by Jim Litke
AP Sports Columnist
(AP)—They mocked him mercilessly for four solid months and delighted in every sordid detail of his fall from grace.
Now it’s Tiger Woods’ turn.
“After a long and necessary time away from the game,” Woods said in a statement March 16, “I feel like I’m ready to start my season at Augusta.”
|READY TO END LAYOFF—In this April 8, 2009, file photo, Tiger Woods smiles during his practice round for the Masters golf tournament at the Augusta National Golf Club in Augusta, Ga.
Don’t bet against him winning the Masters, or for that matter, dozens of times after that. The bookies won’t, since the London-based firm William Hill has installed Woods as the 4-1 favorite and lists him at 25-1 to win all four majors this year.
Woods might have done that, anyway, whether the sex scandal that sidelined him eventually became public or not. Keep in mind that if even half the stories of his extramarital flings are true, he won a dozen times around the world knowing full well that secret could blow up at any moment.
Whether Woods is a changed man away from the course is something only his family and closest friends will be able to answer. But knowing as much—or as little, it turns out—as I do after covering Woods since he was 15, one thing is certain: The self-righteous, self-promoting and self-appointed experts offering opinions and/or advice have provided him with enough motivation to last the rest of his golfing life.
It’s not as though Woods needed any more, or even that winning again would somehow scrub off the stain of serial adultery.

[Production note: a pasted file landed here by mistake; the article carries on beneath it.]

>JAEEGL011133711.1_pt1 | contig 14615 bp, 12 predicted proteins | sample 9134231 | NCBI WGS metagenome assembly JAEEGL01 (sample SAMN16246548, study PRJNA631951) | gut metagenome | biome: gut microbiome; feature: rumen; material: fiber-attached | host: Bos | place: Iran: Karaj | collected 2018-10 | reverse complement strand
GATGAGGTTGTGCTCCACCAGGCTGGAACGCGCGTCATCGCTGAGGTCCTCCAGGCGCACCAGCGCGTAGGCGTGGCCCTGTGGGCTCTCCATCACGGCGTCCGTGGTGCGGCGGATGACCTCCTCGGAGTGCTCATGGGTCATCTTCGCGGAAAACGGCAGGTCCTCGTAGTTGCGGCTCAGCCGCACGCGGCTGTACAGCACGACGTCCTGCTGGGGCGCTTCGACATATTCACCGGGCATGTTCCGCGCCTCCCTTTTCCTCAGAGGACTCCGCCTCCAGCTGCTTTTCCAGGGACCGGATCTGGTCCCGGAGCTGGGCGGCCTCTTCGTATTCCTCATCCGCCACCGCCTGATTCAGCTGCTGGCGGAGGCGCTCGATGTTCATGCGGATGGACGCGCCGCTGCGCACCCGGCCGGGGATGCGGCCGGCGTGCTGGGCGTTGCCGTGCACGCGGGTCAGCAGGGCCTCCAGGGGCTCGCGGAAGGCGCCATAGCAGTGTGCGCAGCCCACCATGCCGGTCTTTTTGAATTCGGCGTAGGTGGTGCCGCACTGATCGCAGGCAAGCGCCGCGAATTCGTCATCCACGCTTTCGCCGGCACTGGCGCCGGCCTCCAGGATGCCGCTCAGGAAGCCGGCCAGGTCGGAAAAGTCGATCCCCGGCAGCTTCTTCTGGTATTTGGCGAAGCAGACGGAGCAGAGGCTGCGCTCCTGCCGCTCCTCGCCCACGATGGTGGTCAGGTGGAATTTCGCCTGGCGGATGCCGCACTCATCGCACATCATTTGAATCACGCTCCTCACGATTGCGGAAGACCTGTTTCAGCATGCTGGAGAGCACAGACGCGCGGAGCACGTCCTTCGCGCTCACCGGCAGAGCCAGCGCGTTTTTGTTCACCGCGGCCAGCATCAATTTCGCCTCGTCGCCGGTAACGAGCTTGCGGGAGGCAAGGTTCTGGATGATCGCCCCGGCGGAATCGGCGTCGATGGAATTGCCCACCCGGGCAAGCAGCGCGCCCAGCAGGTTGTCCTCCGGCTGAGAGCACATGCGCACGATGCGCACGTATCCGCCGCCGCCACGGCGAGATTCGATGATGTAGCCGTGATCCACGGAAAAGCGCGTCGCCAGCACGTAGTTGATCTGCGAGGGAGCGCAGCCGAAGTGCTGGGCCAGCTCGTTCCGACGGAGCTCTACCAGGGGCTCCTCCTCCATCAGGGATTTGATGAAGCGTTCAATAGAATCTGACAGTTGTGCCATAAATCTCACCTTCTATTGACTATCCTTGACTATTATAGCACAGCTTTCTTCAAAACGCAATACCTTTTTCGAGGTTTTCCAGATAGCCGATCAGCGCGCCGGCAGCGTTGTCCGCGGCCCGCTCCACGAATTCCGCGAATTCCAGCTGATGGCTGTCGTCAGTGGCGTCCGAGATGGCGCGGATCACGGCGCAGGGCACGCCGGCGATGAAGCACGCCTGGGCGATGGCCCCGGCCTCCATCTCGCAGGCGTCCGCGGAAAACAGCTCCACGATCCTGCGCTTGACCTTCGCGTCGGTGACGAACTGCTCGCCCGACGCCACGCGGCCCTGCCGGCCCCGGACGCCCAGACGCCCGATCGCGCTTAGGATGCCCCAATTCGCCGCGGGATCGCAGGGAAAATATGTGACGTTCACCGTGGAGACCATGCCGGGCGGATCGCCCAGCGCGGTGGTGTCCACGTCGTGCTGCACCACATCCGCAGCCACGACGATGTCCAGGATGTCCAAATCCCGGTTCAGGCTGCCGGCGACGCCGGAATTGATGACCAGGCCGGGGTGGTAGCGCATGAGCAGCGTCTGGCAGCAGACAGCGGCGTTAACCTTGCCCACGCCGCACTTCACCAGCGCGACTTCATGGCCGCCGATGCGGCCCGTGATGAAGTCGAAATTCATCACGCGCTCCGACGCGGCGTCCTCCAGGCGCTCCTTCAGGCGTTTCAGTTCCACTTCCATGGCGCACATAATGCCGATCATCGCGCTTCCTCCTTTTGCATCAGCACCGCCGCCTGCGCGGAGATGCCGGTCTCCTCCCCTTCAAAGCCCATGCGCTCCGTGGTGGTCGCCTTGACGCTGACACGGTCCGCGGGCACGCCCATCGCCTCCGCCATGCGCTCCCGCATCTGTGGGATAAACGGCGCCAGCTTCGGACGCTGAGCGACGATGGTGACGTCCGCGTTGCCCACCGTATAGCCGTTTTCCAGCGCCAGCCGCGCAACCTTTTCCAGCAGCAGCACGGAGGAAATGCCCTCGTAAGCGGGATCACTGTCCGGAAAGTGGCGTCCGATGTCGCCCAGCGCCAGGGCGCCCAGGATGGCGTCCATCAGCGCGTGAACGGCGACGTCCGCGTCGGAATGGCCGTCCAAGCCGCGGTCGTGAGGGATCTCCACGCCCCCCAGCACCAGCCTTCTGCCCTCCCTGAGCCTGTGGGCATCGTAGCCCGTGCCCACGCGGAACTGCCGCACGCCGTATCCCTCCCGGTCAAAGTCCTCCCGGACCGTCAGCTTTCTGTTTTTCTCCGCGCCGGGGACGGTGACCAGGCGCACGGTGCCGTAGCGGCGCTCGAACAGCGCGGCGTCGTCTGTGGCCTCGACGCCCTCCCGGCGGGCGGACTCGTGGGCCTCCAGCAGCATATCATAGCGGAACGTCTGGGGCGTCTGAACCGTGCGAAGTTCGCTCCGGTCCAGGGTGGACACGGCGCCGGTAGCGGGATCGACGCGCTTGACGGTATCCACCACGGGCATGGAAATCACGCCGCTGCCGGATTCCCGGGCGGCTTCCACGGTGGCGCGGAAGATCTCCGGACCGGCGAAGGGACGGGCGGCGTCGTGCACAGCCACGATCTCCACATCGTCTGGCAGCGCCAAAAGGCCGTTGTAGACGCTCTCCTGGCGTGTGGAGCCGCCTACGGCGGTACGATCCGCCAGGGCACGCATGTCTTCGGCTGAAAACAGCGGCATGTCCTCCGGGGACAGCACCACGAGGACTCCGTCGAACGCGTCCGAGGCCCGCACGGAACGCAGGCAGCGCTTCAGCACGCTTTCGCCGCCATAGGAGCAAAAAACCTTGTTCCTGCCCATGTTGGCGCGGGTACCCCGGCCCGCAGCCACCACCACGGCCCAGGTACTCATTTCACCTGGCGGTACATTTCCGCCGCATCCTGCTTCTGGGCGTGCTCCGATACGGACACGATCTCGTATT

No matter how he fares at Augusta and beyond, whether he returns in some fan-friendly incarnation or as the same steely-eyed predator, Woods will always be reminded of those sins. The sponsors who walked away from him may never come back. He knows that.
But winning will restore a measure of control over the narrative in a way that months of relative silence have failed to accomplish. It will also deny all those haters any more satisfaction at his expense. And if you think he burned white-hot to win before, just wait.
We used to make a big deal of the story about a young Tiger taping a list of Jack Nicklaus’ accomplishments to his bedroom wall, and the single-minded devotion Woods invested to beat Nicklaus to every one of them. Next we speculated about whether losing his father or starting a family would detour or eventually derail that pursuit. Then, as the last milestone on Jack’s list—18 career majors—came into view, we wondered whether Woods could be as tenacious as Nicklaus and for as long.
The guys he will have to do it against have few doubts.
“He’s not going to be a whole lot easier to beat because of what happened off the golf course,” Stewart Cink said.
Echoed Jerry Kelly: “He may come back and say, ‘You think this is going to bother me that bad? Maybe it is. But watch what I can do.’”
Either way, we’re about to find out. The one thing no one ever questioned about Woods was his ruthlessness. Every fan in his gallery and every guy who played alongside him came away with a story about how cold-blooded Woods could be in moments big and small. Turns out all of those versions sold him short.
What we’ve learned in the intervening months is that Woods was willing to risk anything and everything to get what he wants. And no matter what else remains at the top of his list, winning isn’t going anywhere. That was apparent, first by his unwillingness to bend to other people’s expectations and apologize, and then, once Woods got it through his stubborn skull that wouldn’t work, by reversing course. He went to rehab. He went on camera. He said he was sorry.
That wasn’t enough for some people and won’t ever be enough for others. Yet the only ones Woods harmed were his wife and those closest to him, and he’ll be paying that debt forever.
Winning golf tournaments won’t even any of those scores, let alone all of them. But it’s as good a way as any to prove that for all the things that might be different about Woods, one thing will never change.
(Jim Litke is a national sports columnist for The Associated Press. Write to him at jlitke(at)ap.org.)